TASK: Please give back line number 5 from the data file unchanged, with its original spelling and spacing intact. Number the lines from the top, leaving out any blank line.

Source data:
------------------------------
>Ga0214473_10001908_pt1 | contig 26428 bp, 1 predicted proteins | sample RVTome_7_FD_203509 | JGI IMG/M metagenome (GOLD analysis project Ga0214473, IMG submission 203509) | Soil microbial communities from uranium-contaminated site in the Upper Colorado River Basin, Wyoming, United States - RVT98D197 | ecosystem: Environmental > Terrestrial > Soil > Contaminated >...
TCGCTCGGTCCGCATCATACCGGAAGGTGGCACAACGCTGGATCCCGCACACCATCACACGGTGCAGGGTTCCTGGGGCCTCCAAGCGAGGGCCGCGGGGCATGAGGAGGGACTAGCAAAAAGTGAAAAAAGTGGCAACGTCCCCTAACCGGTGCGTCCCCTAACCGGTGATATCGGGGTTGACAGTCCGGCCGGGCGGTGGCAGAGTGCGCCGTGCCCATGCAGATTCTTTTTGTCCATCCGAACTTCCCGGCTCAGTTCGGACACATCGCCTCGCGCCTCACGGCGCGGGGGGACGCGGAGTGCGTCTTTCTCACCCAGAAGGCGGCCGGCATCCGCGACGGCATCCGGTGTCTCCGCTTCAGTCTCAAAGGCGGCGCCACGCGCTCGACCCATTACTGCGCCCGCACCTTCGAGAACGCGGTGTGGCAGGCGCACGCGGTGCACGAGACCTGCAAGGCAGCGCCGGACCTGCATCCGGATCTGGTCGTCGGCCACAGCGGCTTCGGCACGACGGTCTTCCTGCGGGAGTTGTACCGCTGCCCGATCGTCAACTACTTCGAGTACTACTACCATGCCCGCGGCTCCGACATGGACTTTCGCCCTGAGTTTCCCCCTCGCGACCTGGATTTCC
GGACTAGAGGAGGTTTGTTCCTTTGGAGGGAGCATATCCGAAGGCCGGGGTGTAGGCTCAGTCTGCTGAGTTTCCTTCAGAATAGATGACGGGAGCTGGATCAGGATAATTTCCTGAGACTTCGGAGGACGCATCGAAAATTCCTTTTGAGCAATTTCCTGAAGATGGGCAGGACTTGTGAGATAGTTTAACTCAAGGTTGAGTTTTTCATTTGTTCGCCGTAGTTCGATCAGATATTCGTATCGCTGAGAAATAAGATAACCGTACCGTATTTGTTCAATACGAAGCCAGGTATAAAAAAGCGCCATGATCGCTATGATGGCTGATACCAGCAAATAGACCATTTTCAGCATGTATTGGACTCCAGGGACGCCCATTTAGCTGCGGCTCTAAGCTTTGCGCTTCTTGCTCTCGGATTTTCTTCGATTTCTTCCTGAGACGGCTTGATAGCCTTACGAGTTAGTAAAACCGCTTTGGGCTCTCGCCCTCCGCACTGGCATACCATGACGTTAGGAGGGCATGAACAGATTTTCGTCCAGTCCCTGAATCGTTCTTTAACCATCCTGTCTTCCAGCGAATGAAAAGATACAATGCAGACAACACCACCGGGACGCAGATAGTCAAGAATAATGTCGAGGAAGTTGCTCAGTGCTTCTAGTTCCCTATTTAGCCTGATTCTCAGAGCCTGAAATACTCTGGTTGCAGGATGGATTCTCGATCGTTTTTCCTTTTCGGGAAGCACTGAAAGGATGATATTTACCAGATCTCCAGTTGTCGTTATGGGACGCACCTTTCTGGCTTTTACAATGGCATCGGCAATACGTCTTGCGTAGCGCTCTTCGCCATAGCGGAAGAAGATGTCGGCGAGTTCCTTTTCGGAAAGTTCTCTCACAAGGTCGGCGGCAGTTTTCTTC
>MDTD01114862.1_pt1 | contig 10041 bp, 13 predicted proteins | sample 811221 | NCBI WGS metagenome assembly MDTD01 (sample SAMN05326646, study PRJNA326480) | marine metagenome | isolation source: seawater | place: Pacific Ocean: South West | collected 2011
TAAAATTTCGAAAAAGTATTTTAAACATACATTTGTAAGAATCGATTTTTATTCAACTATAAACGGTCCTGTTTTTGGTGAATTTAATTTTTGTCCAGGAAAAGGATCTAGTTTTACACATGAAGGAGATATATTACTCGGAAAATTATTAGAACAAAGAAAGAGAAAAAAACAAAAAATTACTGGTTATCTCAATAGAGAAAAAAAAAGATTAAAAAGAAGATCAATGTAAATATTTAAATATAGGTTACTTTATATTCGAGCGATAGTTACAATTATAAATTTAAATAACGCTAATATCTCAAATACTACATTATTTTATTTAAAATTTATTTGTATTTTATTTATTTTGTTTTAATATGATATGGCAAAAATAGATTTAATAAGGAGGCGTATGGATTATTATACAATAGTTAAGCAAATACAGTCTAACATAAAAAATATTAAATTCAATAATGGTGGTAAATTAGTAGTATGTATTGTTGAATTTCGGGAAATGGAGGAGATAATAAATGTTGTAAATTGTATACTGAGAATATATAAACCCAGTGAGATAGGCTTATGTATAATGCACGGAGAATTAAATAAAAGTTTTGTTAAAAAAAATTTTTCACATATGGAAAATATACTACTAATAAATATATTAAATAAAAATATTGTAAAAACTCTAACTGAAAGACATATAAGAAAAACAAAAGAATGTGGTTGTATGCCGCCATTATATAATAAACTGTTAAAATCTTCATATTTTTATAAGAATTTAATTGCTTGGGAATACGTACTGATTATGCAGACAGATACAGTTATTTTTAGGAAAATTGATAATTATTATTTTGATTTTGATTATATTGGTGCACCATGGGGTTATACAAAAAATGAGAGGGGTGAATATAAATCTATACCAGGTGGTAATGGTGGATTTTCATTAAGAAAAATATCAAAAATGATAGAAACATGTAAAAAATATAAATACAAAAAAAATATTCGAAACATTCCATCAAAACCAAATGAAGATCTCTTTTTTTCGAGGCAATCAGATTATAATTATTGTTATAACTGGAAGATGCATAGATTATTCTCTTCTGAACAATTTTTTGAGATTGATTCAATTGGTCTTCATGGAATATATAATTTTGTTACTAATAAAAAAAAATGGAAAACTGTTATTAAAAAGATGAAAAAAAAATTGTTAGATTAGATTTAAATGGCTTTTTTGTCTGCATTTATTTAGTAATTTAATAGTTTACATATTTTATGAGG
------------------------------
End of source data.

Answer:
TAAAATTTCGAAAAAGTATTTTAAACATACATTTGTAAGAATCGATTTTTATTCAACTATAAACGGTCCTGTTTTTGGTGAATTTAATTTTTGTCCAGGAAAAGGATCTAGTTTTACACATGAAGGAGATATATTACTCGGAAAATTATTAGAACAAAGAAAGAGAAAAAAACAAAAAATTACTGGTTATCTCAATAGAGAAAAAAAAAGATTAAAAAGAAGATCAATGTAAATATTTAAATATAGGTTACTTTATATTCGAGCGATAGTTACAATTATAAATTTAAATAACGCTAATATCTCAAATACTACATTATTTTATTTAAAATTTATTTGTATTTTATTTATTTTGTTTTAATATGATATGGCAAAAATAGATTTAATAAGGAGGCGTATGGATTATTATACAATAGTTAAGCAAATACAGTCTAACATAAAAAATATTAAATTCAATAATGGTGGTAAATTAGTAGTATGTATTGTTGAATTTCGGGAAATGGAGGAGATAATAAATGTTGTAAATTGTATACTGAGAATATATAAACCCAGTGAGATAGGCTTATGTATAATGCACGGAGAATTAAATAAAAGTTTTGTTAAAAAAAATTTTTCACATATGGAAAATATACTACTAATAAATATATTAAATAAAAATATTGTAAAAACTCTAACTGAAAGACATATAAGAAAAACAAAAGAATGTGGTTGTATGCCGCCATTATATAATAAACTGTTAAAATCTTCATATTTTTATAAGAATTTAATTGCTTGGGAATACGTACTGATTATGCAGACAGATACAGTTATTTTTAGGAAAATTGATAATTATTATTTTGATTTTGATTATATTGGTGCACCATGGGGTTATACAAAAAATGAGAGGGGTGAATATAAATCTATACCAGGTGGTAATGGTGGATTTTCATTAAGAAAAATATCAAAAATGATAGAAACATGTAAAAAATATAAATACAAAAAAAATATTCGAAACATTCCATCAAAACCAAATGAAGATCTCTTTTTTTCGAGGCAATCAGATTATAATTATTGTTATAACTGGAAGATGCATAGATTATTCTCTTCTGAACAATTTTTTGAGATTGATTCAATTGGTCTTCATGGAATATATAATTTTGTTACTAATAAAAAAAAATGGAAAACTGTTATTAAAAAGATGAAAAAAAAATTGTTAGATTAGATTTAAATGGCTTTTTTGTCTGCATTTATTTAGTAATTTAATAGTTTACATATTTTATGAGG